Cross-country skiing on trails can be a great cardio workout, as it requires you to stay moving and you’ll notice that your heart rate rises as you go. There also may be hilly sections that require you to work your way up the elevation, which can be difficult at times.
The powder can be deep at times and you’ll have to manage it with your skis. Oftentimes, backcountry skis are lighter weight than their downhill counterparts — which can make this part a bit easier.
However, instead of allowing gravity to do all the work for you and pull you down the mountainside, you have to propel yourself forward on your own accord with cross-country skiing. Even when you’re tired, you have to keep moving forward if you don’t want to camp out in that spot overnight.
Backcountry skiers require a significant level of stamina and endurance to reach their destination, wherever that may be. There is certainly an extra level of exertion required than on the neatly groomed resort trails.
What Equipment Do You Need for Backcountry Skiing vs Cross-Country Skiing?
If you’re an experienced cross-country skier but you’ve always used parallel groomed tracks, you may find that you need to pack a few extra things before you go out into the backcountry. Oftentimes, you’ll want to invest in a new pair of backcountry-specific skis if you intend to do this frequently.
The steel edges on this 147-cm long ski add a level of security when navigating steeper slopes and the Unicoat base is tough and easy to care for.
You can use your normal XC skis to get a feel for the backcountry, preferably on short trips. This will allow you to determine whether or not it’s even something that interests you. Your regular cross-country skis may feel a bit heavy when you’re pulling them through deep powder.
You’ll want to pack a map or some other form of navigation before you head out into the country. Compared to groomed trails where it’s a bit more difficult to become lost, it’s quite easy to lose your way in the densely wooded forest areas with no markings in sight.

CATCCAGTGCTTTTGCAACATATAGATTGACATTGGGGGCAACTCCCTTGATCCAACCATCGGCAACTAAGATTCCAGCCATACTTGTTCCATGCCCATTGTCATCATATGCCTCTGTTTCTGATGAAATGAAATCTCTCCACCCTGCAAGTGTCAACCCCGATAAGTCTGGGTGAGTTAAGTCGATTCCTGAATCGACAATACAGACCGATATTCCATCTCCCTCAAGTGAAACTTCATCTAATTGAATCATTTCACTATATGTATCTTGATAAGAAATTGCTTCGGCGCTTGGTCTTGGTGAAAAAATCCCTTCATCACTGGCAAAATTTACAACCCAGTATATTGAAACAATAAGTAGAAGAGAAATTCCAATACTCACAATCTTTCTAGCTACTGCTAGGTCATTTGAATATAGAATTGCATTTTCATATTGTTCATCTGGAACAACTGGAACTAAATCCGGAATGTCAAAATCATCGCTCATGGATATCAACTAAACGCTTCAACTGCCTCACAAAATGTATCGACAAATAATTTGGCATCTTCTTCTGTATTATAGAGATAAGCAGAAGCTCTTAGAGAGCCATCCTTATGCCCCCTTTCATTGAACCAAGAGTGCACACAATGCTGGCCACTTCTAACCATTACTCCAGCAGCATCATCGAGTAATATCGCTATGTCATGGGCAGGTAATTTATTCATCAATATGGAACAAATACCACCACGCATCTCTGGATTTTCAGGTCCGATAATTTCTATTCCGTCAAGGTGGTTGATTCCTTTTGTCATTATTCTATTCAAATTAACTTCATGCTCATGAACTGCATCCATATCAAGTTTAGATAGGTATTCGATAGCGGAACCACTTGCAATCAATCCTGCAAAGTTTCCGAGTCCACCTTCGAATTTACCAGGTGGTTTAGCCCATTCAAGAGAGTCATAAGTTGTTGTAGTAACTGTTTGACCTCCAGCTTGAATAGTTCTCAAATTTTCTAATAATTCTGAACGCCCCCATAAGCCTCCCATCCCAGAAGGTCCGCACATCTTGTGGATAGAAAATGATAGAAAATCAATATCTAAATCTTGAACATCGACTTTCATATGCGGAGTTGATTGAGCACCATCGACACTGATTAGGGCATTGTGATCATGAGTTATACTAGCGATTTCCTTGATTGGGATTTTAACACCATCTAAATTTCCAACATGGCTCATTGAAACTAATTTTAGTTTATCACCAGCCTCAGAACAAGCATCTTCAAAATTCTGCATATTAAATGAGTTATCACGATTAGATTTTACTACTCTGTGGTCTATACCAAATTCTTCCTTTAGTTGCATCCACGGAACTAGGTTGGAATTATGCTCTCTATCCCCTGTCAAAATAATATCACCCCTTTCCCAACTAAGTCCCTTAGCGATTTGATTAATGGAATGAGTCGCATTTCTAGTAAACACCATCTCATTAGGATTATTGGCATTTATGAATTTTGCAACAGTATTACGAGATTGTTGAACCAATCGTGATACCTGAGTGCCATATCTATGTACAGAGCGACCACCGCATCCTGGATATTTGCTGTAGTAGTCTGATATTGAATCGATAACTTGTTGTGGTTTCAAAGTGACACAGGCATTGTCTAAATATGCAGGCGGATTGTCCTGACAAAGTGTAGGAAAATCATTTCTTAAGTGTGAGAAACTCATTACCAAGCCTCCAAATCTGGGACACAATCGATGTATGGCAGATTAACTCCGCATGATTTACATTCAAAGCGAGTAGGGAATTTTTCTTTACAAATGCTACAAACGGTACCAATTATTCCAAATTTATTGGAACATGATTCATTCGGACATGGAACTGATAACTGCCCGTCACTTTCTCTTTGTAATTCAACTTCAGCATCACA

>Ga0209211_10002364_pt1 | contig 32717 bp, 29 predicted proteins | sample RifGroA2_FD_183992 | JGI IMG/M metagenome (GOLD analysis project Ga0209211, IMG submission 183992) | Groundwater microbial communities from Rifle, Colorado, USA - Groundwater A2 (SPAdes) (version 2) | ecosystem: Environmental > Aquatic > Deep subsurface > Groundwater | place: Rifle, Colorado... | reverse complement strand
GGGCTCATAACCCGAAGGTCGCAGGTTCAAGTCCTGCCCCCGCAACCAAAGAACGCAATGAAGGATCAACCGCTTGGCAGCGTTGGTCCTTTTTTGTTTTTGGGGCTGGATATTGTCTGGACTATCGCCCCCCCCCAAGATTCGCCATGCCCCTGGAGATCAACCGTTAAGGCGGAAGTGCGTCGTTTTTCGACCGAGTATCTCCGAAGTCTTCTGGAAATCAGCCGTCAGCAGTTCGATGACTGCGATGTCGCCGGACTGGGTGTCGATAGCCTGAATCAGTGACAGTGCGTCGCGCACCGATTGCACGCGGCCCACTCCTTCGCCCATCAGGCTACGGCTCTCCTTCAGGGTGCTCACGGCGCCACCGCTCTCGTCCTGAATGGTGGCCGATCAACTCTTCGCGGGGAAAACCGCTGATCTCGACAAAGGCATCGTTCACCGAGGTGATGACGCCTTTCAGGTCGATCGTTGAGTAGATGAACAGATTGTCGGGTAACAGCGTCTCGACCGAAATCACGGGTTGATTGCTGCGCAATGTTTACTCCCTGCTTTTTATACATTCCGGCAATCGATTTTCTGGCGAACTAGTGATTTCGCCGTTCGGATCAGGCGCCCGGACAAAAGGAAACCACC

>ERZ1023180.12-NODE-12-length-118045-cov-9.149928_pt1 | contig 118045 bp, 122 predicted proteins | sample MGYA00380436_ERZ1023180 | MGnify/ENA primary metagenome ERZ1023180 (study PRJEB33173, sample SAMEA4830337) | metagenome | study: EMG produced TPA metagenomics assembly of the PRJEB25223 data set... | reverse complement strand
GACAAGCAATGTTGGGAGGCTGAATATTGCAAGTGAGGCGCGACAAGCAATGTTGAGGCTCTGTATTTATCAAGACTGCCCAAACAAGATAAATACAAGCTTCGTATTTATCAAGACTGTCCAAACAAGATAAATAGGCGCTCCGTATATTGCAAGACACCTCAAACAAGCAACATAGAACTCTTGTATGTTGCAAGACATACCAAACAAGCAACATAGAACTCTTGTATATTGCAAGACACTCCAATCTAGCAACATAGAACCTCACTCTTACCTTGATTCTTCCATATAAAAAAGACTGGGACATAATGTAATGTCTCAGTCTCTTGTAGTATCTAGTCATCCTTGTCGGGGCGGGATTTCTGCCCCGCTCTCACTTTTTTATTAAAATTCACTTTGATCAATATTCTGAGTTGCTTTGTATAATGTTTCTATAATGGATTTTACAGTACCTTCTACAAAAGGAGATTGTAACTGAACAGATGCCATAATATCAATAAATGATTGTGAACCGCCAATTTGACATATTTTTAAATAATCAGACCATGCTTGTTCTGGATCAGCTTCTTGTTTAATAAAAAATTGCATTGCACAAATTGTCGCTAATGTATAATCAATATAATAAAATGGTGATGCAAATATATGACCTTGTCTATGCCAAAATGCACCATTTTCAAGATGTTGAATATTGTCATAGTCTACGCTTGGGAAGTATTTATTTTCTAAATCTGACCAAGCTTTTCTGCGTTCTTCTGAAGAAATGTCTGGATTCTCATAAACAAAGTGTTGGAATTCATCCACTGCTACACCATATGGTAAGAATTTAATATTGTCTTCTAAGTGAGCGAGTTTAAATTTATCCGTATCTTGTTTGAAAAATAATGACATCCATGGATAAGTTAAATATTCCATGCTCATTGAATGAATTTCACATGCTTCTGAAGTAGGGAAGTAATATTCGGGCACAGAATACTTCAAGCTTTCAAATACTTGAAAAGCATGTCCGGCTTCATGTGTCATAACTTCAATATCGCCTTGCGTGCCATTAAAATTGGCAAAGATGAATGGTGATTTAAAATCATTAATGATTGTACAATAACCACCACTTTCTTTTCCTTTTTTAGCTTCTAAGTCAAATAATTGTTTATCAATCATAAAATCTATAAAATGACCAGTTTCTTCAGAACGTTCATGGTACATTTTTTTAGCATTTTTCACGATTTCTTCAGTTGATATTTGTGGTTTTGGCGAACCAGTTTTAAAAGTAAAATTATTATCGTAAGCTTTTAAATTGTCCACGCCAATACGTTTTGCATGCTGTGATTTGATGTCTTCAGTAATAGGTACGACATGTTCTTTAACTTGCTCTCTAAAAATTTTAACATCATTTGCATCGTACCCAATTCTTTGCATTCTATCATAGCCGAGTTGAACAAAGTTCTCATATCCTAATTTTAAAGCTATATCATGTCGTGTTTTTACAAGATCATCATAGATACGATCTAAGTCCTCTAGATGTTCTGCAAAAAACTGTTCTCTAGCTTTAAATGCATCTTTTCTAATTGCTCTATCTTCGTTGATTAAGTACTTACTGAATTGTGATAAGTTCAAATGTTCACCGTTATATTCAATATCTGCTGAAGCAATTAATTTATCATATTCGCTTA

Easily change focus lights for searching the outdoors when camping. Zoomable focus providing maximum lightning precision for work.
First air supplies, nutritious snacks and hydration, and illumination (such as a headlamp) are also other important items to check off your list. These will ensure you can treat any minor injuries and will allow you to see in the dark if you get held up longer than you expected.
A shovel and a beacon are important avalanche safety tools. In addition to learning the signs of a potential avalanche and how to test for one, you’ll want to be prepared just in case you find yourself in a sudden emergency situation and you need to send for help quickly.
All the performance of the T3, without the luxuries of motion-sensing, electronics performance testing, or upgradeable software.
Depending on how far you intend to travel, you may also want to pack overnight gear. Some backcountry skiers also enjoy backcountry camping. You’ll want to pack according to the distance you want to cover and account for any potential mishaps along the way.
Recap This Article
Backcountry skiing is a form of cross-country skiing. Groomed cross-country skiing differs greatly from the backcountry, however, and many people aren’t clued into what all the differences are.
If you’re used to skiing on neatly groomed tracks with parallel grooves, you’ll want to prepare for the journey that is venturing into the backcountry. You’ll have to forge ahead on a path of your own making and you won’t have such easy access to emergency personnel or the safety precautions that resorts often take.